UN Secretary General Kofi Annan has called on the Sudanese government to allow a UN assessment team into the war-torn region of Darfur.
He said the international community needed to move rapidly "to have the right impact on the ground".
Top UN humanitarian official Jan Egeland has flown to Sudan and will visit Darfur on Sunday.
His visit comes a day after Khartoum and the largest rebel group in Darfur signed a peace deal.
Two smaller rebel groups rejected the deal, after intense talks in Nigeria.
The three-year conflict has killed about 200,000 and left about two million homeless.
Welcoming the peace deal, Mr Annan said the international community must immediately help strengthen the 7,000-strong African Union force in Darfur so it can implement the peace plan on the ground.
And he urged the Khartoum government to issue visas to his team of assessors so they can begin planning for the arrival of an international peacekeeping force to replace the African troops later in the year.
Khartoum has said in the past it would only consider inviting in UN troops if a peace deal was reached.
"Now is the time for them to allow the assessment mission to go in, for us to move expeditiously," Mr Annan said.
Mr Egeland, the UN's Emergency Relief Coordinator, will be the first UN official to visit Darfur since the signing of the peace agreement.
He said prior to his visit that access for aid workers in Darfur is at its worst level in two years.
The peace plan, brokered by the African Union, creates a temporary regional government for Darfur, in which rebels will take part.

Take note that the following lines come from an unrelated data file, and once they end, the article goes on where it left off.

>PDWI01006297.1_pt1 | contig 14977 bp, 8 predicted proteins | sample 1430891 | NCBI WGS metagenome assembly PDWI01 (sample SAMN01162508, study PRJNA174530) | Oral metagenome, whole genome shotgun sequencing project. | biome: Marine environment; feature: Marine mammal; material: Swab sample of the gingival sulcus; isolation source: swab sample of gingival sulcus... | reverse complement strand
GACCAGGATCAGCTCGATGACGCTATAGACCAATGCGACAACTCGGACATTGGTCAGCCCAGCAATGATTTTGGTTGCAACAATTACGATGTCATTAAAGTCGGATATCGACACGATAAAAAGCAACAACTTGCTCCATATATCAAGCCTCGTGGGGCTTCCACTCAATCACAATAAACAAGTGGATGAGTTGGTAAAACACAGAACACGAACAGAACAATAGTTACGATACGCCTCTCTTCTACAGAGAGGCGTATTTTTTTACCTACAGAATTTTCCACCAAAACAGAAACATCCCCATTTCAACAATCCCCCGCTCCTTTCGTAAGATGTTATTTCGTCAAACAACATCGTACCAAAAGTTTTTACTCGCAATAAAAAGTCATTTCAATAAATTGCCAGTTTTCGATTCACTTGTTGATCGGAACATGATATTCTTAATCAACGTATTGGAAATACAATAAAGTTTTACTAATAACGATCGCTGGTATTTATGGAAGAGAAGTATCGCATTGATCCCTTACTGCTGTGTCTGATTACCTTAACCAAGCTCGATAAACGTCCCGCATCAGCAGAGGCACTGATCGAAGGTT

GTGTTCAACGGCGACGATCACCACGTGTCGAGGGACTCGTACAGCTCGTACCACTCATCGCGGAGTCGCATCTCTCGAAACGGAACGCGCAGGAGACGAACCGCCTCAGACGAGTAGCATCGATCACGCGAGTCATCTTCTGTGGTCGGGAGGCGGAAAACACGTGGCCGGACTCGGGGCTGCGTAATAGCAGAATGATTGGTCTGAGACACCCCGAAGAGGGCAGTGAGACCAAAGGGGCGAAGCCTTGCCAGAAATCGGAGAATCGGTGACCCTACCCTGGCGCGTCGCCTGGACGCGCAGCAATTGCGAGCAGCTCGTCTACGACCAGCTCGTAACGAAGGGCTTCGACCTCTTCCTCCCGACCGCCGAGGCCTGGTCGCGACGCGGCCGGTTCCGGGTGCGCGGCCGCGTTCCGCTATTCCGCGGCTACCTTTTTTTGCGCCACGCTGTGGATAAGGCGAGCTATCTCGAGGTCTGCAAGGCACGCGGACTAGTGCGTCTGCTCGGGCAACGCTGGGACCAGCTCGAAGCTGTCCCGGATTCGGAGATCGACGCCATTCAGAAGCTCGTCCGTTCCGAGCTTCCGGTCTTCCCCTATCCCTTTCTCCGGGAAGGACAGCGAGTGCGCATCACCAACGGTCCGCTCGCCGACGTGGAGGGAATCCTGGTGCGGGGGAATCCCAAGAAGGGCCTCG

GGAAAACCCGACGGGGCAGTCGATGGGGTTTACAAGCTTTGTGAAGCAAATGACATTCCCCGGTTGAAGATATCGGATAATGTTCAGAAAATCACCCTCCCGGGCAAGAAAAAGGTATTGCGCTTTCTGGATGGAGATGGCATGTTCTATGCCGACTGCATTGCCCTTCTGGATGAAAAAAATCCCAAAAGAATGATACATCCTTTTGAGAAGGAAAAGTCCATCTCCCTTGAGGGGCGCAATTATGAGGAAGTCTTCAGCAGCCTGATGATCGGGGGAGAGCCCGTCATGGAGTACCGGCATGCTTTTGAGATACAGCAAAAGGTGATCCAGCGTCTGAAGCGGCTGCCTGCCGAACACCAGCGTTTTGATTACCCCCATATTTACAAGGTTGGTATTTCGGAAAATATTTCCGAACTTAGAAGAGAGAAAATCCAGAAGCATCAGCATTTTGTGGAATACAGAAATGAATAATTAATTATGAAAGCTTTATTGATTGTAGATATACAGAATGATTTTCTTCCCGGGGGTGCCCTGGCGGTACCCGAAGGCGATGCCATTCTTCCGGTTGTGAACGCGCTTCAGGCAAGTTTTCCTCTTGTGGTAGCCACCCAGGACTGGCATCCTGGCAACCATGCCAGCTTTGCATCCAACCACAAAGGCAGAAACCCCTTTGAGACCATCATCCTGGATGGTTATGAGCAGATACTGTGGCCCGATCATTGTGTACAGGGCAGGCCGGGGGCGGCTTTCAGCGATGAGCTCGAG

The pro-government Janjaweed militia are to be disbanded and the rebels incorporated into the security forces.
Deadlines came and went in recent days, as diplomats exerted pressure on parties after all the rebels had rejected the original draft.
In the end the Khartoum government and the Sudanese Liberation Movement (SLM) said they were willing to sign, despite reservations on both sides over power sharing and security.
The signing ceremony was delayed for three hours, as mediators tried to persuade the smaller faction of the SLM to sign up to the deal.
But in the end it would not budge, blaming a lack of trust in the security arrangements.
The smallest rebel group, the Justice and Equality Movement (Jem), called for fundamental changes to the document.
Its chief negotiator reiterated the rebels' demands for the post of vice-president in the Khartoum government and for Darfur to have a greater share of national wealth.
Mr Annan urged the two groups "to seize this historic moment and sign the agreement which will bring this tragic chapter in the history of Sudan to an end."
Aid organisations say the conflict has created one of the worst humanitarian crises in the world.
The rebels took up arms in 2003, accusing the government of discriminating against the black African residents of Darfur.
Pro-government Arab militia then launched a campaign, described as "genocide" by the US.
The Sudan government denies backing the Janjaweed militias accused of mass killing, rape and looting.